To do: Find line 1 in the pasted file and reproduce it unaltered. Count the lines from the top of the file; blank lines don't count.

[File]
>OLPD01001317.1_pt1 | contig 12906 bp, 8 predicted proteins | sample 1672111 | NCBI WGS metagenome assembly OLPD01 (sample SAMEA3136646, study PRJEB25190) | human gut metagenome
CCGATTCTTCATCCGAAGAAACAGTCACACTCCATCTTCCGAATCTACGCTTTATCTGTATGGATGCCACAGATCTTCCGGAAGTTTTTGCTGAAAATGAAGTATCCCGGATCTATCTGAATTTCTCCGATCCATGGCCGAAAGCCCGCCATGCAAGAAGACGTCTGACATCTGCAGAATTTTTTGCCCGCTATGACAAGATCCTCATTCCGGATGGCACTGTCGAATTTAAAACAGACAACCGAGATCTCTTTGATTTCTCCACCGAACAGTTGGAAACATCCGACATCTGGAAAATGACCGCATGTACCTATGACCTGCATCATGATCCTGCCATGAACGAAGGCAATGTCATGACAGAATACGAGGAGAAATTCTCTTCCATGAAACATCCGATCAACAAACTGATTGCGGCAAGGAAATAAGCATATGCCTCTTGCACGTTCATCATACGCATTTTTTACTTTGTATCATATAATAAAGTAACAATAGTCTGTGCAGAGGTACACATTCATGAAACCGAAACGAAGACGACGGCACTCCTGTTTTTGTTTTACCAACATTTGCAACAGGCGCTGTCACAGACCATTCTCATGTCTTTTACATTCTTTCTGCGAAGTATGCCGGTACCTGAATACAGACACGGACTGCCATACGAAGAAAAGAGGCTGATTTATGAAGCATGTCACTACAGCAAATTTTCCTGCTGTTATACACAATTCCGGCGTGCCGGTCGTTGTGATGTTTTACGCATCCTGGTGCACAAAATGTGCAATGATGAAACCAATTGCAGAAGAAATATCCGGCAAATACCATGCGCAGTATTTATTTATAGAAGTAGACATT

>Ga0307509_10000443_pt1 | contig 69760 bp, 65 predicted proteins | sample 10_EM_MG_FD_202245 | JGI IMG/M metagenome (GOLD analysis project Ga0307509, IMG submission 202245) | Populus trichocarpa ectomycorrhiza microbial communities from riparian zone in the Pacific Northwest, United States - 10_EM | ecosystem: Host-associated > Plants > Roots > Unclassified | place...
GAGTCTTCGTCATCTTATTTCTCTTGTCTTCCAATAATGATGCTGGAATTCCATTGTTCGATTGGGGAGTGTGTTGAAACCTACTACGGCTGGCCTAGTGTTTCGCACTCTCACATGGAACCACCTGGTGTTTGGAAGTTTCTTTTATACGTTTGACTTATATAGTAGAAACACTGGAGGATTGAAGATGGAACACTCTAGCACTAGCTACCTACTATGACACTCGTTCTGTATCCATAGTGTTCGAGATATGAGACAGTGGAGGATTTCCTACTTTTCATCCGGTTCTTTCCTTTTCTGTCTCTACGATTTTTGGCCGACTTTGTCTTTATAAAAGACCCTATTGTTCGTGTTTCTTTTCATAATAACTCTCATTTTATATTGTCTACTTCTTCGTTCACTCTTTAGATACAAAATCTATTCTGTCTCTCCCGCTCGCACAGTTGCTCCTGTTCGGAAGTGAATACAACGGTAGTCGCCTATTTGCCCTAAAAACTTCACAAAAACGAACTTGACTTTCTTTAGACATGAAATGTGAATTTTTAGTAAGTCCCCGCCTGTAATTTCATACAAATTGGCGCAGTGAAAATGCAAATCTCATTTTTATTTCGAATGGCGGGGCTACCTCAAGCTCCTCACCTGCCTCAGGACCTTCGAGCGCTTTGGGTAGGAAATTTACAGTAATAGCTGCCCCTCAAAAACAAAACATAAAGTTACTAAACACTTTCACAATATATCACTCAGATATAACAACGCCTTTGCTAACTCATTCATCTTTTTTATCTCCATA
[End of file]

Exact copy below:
>OLPD01001317.1_pt1 | contig 12906 bp, 8 predicted proteins | sample 1672111 | NCBI WGS metagenome assembly OLPD01 (sample SAMEA3136646, study PRJEB25190) | human gut metagenome